University of Naples Federico II (ITALY)
About this paper:
Appears in: EDULEARN18 Proceedings
Publication year: 2018
Pages: 2044-2053
ISBN: 978-84-09-02709-5
ISSN: 2340-1117
doi: 10.21125/edulearn.2018.0573
Conference name: 10th International Conference on Education and New Learning Technologies
Dates: 2-4 July, 2018
Location: Palma, Spain
MOOCs are becoming highly relevant and widespread learning tools in higher education institutes both in traditional and distance universities. Most of the top tier Universities in the World joined this innovative scenario in on line education. MOOCs are “based on video lectures, multiple-choice quizzes or peer-review assessments, discussion forums and documents” (Khalil, Ebner, 2016a, 2016b). This widespread dissemination requires new tools and strategies to assess the quality of the MOOCs. With respect to face-to-face courses, a huge literature has been developed to deal with the evaluation of the effectiveness and efficacy of the courses and more in general with the quality of the courses from all the points of view. A research challenge is now how to develop learning analytics (LA) customized to the MOOC framework (Johnson et al., 2014). The most popular definition of LA is “the measurement, collection, analysis and reporting of data about learners and their contexts, for purposes of understanding and optimizing learning and the environments in which it occurs” (Long, Siemens, 2011).

The aim of this paper is to propose a multivariate approach to assess the quality of MOOCs.
The analysis refers to the courses offered by the Platform ( at University of Naples, Federico II. In 2015, the University of Naples, Federico II has entered the world of MOOCs launching a new series of online courses with more interactive features and more multimedia contents. More than 60 courses are offered and they range from basic introductory courses to topics of particular public interest.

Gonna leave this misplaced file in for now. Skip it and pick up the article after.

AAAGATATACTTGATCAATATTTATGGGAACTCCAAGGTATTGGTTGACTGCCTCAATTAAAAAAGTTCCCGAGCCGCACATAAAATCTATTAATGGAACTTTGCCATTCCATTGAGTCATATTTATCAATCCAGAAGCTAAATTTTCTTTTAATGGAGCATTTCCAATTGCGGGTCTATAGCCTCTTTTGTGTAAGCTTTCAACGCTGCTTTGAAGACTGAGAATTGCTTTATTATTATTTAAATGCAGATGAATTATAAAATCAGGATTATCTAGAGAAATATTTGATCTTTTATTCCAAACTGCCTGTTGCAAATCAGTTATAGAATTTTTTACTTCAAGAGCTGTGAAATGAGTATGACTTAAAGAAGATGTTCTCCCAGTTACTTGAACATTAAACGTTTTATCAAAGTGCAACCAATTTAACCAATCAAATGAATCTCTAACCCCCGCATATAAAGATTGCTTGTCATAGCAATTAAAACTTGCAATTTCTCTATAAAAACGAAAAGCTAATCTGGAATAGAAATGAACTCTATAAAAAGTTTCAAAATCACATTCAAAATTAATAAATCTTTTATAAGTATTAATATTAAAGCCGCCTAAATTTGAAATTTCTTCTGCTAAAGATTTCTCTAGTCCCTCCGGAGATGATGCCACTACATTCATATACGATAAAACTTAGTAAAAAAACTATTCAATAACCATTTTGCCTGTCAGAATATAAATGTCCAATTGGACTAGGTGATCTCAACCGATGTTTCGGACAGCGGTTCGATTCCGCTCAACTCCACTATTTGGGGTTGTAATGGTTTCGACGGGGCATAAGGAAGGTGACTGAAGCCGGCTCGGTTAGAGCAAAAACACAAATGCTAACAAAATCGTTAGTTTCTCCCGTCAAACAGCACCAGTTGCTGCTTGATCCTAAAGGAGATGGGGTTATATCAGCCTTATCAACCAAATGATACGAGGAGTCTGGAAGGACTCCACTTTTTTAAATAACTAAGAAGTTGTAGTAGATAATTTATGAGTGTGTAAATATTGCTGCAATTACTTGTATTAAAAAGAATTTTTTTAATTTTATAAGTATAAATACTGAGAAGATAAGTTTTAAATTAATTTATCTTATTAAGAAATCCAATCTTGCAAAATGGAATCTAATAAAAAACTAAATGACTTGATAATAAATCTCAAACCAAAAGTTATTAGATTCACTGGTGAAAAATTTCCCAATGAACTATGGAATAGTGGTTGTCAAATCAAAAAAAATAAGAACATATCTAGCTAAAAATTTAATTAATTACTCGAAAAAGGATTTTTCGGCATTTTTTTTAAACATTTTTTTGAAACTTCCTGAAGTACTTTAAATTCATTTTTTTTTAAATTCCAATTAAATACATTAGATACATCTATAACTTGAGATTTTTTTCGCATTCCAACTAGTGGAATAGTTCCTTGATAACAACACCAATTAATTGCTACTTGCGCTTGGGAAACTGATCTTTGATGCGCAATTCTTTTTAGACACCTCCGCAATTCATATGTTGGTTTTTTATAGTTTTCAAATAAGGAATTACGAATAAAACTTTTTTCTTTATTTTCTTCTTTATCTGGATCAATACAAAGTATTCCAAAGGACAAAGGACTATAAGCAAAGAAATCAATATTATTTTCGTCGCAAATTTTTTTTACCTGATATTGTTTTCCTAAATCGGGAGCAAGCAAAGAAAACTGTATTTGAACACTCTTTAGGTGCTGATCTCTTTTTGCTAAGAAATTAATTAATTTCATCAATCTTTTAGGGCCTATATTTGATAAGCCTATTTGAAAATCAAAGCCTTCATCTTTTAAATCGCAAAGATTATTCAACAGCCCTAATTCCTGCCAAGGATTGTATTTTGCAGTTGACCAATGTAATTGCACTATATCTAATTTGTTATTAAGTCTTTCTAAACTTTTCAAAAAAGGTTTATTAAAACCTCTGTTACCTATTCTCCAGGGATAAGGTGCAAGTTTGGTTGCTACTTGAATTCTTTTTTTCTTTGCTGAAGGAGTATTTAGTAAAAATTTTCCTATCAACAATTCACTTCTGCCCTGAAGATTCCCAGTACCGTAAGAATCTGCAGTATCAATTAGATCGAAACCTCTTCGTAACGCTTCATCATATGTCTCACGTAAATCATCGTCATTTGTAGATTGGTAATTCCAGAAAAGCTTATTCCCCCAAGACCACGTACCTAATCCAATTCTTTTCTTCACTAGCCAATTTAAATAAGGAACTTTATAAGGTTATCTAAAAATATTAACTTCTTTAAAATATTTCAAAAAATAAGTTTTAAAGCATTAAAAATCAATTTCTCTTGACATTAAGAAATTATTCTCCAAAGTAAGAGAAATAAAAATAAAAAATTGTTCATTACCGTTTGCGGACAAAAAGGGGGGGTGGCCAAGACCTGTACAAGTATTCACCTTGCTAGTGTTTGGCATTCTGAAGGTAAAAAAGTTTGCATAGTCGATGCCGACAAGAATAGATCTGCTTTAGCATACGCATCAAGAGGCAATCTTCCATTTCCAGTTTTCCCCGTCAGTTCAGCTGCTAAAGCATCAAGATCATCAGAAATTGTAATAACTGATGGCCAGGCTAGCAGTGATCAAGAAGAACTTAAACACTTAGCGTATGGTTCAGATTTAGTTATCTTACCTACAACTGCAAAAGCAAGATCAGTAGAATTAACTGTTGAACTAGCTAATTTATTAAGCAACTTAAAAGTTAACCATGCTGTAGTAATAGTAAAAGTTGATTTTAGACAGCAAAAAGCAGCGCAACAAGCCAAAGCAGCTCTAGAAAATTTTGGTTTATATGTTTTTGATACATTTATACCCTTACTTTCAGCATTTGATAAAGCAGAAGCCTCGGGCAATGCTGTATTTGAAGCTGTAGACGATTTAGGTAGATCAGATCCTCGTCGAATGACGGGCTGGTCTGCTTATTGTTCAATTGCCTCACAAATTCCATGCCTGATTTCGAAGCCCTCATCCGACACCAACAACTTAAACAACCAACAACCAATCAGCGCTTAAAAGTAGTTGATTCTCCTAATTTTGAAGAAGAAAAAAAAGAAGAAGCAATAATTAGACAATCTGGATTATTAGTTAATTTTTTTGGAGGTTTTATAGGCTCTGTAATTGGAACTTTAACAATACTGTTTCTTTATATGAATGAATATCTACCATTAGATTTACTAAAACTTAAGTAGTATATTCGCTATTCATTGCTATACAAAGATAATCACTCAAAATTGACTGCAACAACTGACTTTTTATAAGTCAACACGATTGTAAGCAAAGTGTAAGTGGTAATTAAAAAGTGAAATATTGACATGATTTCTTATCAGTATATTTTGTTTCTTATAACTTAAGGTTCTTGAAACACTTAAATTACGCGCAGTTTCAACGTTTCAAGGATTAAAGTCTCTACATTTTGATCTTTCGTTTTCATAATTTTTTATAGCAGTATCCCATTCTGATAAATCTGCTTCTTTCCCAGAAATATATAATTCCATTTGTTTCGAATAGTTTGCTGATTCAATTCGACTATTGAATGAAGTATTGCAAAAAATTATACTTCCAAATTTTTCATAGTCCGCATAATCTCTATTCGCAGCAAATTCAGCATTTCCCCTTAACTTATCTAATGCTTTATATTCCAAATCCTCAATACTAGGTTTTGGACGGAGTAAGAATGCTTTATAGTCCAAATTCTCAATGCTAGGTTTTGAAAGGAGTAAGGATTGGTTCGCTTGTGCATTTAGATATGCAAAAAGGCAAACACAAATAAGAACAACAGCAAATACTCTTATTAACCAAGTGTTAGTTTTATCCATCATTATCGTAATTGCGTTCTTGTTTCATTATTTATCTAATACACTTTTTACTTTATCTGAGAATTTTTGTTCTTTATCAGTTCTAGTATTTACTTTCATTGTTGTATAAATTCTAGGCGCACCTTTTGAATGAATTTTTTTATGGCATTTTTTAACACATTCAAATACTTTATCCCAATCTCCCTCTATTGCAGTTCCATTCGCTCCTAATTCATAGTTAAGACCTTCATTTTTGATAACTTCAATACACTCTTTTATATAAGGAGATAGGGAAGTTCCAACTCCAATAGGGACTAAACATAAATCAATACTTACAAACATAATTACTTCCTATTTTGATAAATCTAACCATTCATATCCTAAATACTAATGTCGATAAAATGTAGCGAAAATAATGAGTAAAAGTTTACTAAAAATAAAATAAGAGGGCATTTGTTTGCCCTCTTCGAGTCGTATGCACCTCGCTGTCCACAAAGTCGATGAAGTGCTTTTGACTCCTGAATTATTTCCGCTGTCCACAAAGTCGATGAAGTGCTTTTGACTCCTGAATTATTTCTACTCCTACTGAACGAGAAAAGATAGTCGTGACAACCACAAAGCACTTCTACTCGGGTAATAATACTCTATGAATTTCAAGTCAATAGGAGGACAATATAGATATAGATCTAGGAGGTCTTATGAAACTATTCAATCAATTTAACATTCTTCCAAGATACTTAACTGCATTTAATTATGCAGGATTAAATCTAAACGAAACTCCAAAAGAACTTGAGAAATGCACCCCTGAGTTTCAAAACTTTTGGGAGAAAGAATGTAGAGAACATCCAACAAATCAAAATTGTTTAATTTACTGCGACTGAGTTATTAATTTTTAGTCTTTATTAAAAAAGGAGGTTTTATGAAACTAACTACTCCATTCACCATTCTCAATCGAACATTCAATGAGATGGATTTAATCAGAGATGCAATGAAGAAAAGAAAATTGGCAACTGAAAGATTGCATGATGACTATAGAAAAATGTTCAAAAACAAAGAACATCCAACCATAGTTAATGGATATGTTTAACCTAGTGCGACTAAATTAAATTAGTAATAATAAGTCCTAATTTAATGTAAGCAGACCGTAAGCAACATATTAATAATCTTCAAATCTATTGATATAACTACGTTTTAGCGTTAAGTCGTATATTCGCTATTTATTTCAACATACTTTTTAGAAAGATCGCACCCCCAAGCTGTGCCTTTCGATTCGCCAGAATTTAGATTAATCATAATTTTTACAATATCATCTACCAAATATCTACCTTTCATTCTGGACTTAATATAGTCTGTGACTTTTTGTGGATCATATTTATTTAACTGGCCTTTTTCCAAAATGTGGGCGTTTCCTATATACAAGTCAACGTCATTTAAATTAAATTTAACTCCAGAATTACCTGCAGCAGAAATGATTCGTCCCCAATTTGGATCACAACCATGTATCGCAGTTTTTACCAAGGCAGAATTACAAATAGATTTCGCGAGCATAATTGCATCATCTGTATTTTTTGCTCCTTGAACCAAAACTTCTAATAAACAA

The proposed analysis exploits different sources of information, from participant demographics to learners’ trends in usage (for example with respect to number and length of online sessions, downloaded materials), course organization (text slides, video-lectures, links to online sources), course outcome (gained score, certificate, % of lessons), and didactic approaches. Advanced statistical methods based on Multivariate analysis will provide a simultaneous analysis of all the sources of information identifying user profiles, course profiles and learning profiles.

All the analysis will be based on objective indicators but in the future it will be enhanced with data from surveys on the user-friendliness (look and design impression, navigation easiness, schedule of the course, video accessibility, quality of the slides) and on the teaching quality.

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[2] Khalil M., Ebner M. (2016b) Learning Analytics in MOOCs: Can Data Improve Students Retention and Learning? Proceedings of the World Conference on Educational Media and Technology (EDMedia 2016), Vancouver, Canada, Volume: 1, pp. 569-576.
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[4] Long P., Siemens G. (2011) Penetrating the Fog: Analytics in Learning and Education,
Learning analytics, MOOC, multivariate analysis.